Opinion: Letters to the Editor

Letters to the Editor: Oct. 15, 2012

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Opinion,Letters to the Editor

Kudos to Metro for defending controversial ad

Re: "Metro riders give more makeovers to anti-jihad ad," Oct. 10

Great balanced article on an important subject by Examiner reporter Kytja Weir.

The use of the word "savages" for the jihadists is absolutely the right terminology to describe these beheaders, throat cutters and suicide/homicide bombers. This Stone Age crowd wants to destroy civilization as we know it by converting everybody else to Islam and imposing the anti-human code of social behavior known as Sharia.

Debbie Polhemus was a fool for masking the ad with Post-it notes in the naive belief that she was suppressing "hate speech." Great move by Metro for removing the notes from the ad at its Takoma station.

Michael Gloukhov

Fairfax

Legalizing drugs is only way to end the carnage

Re: "Mexico navy: Zetas cartel leader apparently killed," Oct. 9

The death of Hriberto Laxcano, the top Zetas drug cartel leader, is certainly welcome news for Mexican law enforcement. However, this will have little impact on the remaining cartels in the country.

The violence these cartels engage in is undeniably reprehensible and disgusting. However, as long as they are able to make an enormous profit from the illegal drugs they sell in the United States and the rest of the world, they will continue to terrorize the Mexican people and undermine that country's institutions.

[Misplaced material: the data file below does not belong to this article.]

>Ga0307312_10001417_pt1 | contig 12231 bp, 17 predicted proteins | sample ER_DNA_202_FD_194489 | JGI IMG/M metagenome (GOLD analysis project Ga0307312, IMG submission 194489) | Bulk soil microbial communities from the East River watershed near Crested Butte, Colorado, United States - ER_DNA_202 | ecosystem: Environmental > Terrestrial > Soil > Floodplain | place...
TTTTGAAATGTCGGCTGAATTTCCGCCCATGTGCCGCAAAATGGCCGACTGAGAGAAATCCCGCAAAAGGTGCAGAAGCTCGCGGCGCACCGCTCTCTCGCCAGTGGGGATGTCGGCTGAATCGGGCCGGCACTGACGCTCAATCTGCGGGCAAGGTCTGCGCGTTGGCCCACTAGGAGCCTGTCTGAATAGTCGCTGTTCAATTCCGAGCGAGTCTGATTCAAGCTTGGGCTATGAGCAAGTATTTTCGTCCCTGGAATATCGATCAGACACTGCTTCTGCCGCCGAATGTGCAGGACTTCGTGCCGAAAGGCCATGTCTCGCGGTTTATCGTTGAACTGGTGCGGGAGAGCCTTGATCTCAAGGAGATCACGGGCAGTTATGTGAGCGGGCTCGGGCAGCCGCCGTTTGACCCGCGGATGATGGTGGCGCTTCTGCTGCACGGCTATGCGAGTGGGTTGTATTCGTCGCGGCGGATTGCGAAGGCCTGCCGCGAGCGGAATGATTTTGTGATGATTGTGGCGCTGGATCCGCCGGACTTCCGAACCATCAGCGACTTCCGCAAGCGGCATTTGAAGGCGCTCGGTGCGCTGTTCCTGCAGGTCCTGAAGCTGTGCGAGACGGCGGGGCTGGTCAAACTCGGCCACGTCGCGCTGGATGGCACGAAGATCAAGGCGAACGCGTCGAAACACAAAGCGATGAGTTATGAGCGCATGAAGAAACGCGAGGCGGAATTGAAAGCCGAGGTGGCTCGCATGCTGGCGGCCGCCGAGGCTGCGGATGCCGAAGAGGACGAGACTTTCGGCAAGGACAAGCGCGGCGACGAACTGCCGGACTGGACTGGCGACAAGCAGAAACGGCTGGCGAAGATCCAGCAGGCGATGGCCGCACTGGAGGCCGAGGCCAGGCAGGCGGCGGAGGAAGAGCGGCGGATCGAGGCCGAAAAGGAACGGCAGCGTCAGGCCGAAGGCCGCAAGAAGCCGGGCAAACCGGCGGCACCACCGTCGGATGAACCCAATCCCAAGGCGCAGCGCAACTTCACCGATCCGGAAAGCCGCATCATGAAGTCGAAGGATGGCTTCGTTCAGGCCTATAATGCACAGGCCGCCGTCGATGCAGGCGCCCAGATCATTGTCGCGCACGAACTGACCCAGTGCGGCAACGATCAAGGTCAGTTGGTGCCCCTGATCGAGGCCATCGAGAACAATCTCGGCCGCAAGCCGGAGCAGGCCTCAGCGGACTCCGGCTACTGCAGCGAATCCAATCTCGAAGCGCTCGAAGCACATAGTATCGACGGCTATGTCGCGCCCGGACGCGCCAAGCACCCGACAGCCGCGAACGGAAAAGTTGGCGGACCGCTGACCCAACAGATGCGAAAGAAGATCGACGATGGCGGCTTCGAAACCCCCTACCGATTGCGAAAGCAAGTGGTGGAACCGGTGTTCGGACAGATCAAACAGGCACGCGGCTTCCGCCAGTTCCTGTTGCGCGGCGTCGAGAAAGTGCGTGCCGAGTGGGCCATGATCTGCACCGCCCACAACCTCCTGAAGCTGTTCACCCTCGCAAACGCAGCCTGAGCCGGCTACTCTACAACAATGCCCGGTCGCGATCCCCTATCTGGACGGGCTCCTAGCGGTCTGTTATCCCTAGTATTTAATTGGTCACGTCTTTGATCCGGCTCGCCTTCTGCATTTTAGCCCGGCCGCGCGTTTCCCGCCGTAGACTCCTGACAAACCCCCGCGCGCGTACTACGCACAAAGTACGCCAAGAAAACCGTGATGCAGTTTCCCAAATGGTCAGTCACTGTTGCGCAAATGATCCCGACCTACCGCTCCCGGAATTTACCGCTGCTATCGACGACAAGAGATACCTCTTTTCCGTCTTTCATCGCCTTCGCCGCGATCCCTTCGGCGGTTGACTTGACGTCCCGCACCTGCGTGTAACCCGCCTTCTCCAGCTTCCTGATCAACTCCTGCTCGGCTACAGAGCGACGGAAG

There are no real victories in the seemingly never-ending tragedy that is our failed war on drugs. The only solution is to legalize drugs in both countries, effectively eliminating the Mexican cartels' source of income, which will bring them to an end once and for all.

Lauren Galik

Washington

Democrats advocate policies rejected by communists

I don't understand why Democrats target the wealthy, attack outsourcing, and criticize Mitt Romney for laying off workers when he was CEO of Bain Capital.

Those of us who have lived in communist/socialist countries have seen both sides. Communists in Russia and China targeted and shamed the wealthy before they took power, and confiscated their property afterwards. They blamed the rich for the condition of the poor, but redistribution just pulled everybody down. In the end, the wealth mysteriously disappeared.

Decades ago, China offered all citizens "iron bowl" jobs for life with no evaluations, no changing jobs, and no incentives for working smarter and more efficiently. But the economy stagnated under this policy and everybody was similarly, if not equally, poor. After realizing its shortcomings, China abandoned it. Nationalized entities were allowed to go private and competition led to flourishing small businesses.

"Let a few people get rich first" was the famous phrase from Chinese leader Deng Xiaoping, who bravely broke with communist principle that all men shall be equal in everything, including poverty. Nowadays, China has outsourced some of its manufacturing sectors in order to focus on more advanced technology in the globalized economy.

Patriotism is shallow if it only means shutting the doors to the outside world. Many new jobs could be created to replace the ones we're trying too hard to hang onto.

A performance-based evaluation is widely accepted around the world and is considered the most effective and successful management tool. Giving workers a permanent job for life binds them from improving their lot. Would you really want to work for a company where neither the employer nor the employees have a choice?

Helen Zheng

Gaithersburg

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